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Rock - Released January 1, 1995 | Virgin Records

Distinctions The Qobuz Ideal Discography
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Blues - Released March 30, 2018 | Anti - Epitaph

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Rock - Released July 1, 1995 | Virgin Catalog (V81)

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Rock - Released February 1, 1994 | Capitol Records, LLC

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Rock - Released March 1, 2006 | Virgin Records

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After seven albums and 12 years in the game, it can stop being said that Ben Harper is hard to categorize, because at this point, the fact that he always incorporates diverse elements -- from folk to hard rock to funk -- into his music and makes something very much his own is a given. He's practically created a genre. So maybe that's why it's so surprising that Both Sides of the Gun, a two-disc album, has little of that very thing that makes him so unique. Instead, he chooses to show off the range of his musical interests, and ends up with something closer to a compilation than a Ben Harper album. The softer, acoustically based disc is full of pretty love songs and sweetly strummed guitars, and though Harper has done this before and kept his own style intact (in "Two Hands of a Prayer" and "When She Believes," for example), here he comes off sounding a bit boring. He hasn't forgotten himself completely: both "Never Leave Lonely Alone" and "Crying Won't Help You Now" are good songs, sounding strongly of him while also experimenting with other styles (Latin/French and gospel, respectively), but almost all the other tracks could have been pulled off any run-of-the-mill singer/songwriter album from the past ten years. Things improve slightly on the other, louder, disc ("Please Don't Talk About Murder While I'm Eating" is all electric blues, complete with a distorted slide guitar solo, and "Serve Your Soul" is the most Harper-ish of everything, blending folk guitar, pure rock, raw blues, and socially conscious lyrics into one eight-minute masterpiece), but there's still that sampler-record feeling there. "Engraved Invitation" and "Get It Like You Like It" are heavily influenced by the Rolling Stones, "Both Sides of the Gun" alludes to Curtis Mayfield and James Brown, and "Better Way" is practically a tribute (at least musically) to Prince's "7." Harper has always borrowed from other artists, but he's also always added enough of himself to make it not quite so...blatant. It's not that he isn't able to perform such a diverse selection: there are plenty of excellent cuts and most of the album is quite good. Harper is a fantastically talented musician, and he has really developed his voice since Diamonds on the Inside and is unafraid to do things with it, going from a croon to a scream and always sounding great. But why he's copying other people's styles instead of building on his own is both odd and disappointing, because he's always been able to experiment before while also preserving his individuality. If in Both Sides of the Gun Harper is trying to show his audience what a wide variety of music he can cover, he certainly accomplishes that. But if he's trying to create an album that is really about him, he doesn't quite deliver. Ben Harper is in there, don't worry, but he can be a little hard to find. ~ Marisa Brown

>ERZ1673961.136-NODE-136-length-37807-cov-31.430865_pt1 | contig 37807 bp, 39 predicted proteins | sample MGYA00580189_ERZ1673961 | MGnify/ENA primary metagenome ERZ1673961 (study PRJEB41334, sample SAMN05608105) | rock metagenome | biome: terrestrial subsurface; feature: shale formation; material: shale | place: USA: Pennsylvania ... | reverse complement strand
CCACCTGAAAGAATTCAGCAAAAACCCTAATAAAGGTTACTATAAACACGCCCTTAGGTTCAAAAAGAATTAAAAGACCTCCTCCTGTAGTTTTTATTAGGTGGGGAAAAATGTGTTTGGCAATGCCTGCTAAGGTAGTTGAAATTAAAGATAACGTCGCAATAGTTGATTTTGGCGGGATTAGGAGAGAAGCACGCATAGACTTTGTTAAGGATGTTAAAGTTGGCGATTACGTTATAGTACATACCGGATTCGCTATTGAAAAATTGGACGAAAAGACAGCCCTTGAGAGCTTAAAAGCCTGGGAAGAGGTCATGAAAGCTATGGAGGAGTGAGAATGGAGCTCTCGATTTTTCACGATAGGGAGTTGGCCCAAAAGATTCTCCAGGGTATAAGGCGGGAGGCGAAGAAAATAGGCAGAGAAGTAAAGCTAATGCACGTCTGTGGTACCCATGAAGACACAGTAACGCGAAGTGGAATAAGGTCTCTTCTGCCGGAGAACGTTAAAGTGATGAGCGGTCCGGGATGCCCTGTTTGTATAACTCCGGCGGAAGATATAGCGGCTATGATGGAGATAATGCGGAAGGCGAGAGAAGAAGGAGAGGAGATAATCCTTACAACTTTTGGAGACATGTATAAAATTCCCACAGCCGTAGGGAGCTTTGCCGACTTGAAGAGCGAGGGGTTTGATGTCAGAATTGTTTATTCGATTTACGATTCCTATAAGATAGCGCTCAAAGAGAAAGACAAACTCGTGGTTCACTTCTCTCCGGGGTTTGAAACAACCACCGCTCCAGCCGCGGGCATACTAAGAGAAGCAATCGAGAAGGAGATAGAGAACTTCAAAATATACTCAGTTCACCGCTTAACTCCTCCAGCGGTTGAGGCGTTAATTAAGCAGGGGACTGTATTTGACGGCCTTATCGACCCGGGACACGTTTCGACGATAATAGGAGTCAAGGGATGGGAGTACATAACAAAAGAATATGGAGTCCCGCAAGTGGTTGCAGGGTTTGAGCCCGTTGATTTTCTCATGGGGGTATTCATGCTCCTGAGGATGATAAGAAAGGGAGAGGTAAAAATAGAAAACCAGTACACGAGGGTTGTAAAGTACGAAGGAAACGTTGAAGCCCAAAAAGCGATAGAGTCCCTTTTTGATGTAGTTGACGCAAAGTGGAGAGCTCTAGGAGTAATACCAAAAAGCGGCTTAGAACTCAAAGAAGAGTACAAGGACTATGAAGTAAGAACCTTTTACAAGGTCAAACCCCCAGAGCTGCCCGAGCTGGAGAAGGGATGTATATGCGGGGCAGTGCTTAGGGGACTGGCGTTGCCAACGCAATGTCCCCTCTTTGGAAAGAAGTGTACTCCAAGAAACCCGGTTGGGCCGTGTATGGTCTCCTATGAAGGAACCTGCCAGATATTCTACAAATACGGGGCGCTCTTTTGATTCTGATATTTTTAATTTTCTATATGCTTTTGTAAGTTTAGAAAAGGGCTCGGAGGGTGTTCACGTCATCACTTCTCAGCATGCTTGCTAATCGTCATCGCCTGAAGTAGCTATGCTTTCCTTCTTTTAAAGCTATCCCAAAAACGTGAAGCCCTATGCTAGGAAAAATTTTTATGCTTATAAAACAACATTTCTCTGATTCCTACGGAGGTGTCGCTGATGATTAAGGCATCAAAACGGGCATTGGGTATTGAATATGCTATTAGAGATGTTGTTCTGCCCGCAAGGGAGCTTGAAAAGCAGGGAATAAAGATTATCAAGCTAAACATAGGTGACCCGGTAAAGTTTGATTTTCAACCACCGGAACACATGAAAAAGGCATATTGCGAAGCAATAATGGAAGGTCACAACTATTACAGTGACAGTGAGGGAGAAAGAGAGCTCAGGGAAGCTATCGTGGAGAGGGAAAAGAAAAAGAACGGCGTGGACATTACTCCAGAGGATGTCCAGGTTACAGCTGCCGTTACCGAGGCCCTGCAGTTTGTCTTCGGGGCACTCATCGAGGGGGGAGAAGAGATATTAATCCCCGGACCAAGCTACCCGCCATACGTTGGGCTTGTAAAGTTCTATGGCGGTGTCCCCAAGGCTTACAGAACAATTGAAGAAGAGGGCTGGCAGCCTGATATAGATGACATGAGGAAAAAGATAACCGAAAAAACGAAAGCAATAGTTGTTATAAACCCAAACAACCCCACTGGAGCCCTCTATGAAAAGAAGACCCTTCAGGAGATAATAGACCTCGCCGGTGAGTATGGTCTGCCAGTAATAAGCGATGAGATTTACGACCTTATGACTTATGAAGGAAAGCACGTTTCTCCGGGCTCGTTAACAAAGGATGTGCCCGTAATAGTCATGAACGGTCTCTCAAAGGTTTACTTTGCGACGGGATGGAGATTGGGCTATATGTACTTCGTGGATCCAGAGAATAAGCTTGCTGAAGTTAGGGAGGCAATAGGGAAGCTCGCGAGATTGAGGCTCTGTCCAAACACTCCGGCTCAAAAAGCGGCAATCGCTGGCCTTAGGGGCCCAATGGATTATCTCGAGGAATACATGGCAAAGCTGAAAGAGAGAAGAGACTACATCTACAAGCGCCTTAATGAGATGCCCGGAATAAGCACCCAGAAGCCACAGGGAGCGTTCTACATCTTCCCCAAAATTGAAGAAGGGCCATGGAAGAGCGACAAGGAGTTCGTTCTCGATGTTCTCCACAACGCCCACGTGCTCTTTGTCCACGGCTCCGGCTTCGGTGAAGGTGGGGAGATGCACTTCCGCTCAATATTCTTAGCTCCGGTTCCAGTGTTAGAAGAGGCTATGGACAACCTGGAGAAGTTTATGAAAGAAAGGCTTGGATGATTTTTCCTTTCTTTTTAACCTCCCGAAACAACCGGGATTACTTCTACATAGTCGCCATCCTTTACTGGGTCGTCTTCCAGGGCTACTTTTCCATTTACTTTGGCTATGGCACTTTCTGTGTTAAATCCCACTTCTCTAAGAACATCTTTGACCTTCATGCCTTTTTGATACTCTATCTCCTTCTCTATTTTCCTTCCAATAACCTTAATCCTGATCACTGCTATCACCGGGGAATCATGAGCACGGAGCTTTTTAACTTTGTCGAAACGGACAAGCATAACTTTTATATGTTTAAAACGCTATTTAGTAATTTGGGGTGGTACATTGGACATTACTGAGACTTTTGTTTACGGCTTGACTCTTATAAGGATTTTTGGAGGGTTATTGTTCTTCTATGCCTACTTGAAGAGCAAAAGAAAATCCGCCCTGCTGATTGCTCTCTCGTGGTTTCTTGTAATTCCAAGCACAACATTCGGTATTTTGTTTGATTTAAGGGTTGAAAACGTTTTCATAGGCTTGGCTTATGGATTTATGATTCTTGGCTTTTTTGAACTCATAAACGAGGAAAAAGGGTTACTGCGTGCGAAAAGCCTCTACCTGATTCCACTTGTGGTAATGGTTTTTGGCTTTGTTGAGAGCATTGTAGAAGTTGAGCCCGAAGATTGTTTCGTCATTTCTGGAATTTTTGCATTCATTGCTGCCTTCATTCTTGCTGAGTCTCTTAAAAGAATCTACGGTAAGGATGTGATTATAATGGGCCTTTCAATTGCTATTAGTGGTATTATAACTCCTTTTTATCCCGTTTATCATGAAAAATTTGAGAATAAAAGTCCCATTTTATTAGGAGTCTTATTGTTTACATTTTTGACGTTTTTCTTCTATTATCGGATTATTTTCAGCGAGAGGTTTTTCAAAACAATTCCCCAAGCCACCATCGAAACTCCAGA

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Pop - Released January 1, 2003 | Virgin Records

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Rock - Released January 1, 1997 | Capitol Records, LLC

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Folk/Americana - Released May 6, 2014 | Prestige Folklore

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Rock - Released January 1, 2003 | Capitol Records, LLC

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Blues - Released March 30, 2018 | Anti - Epitaph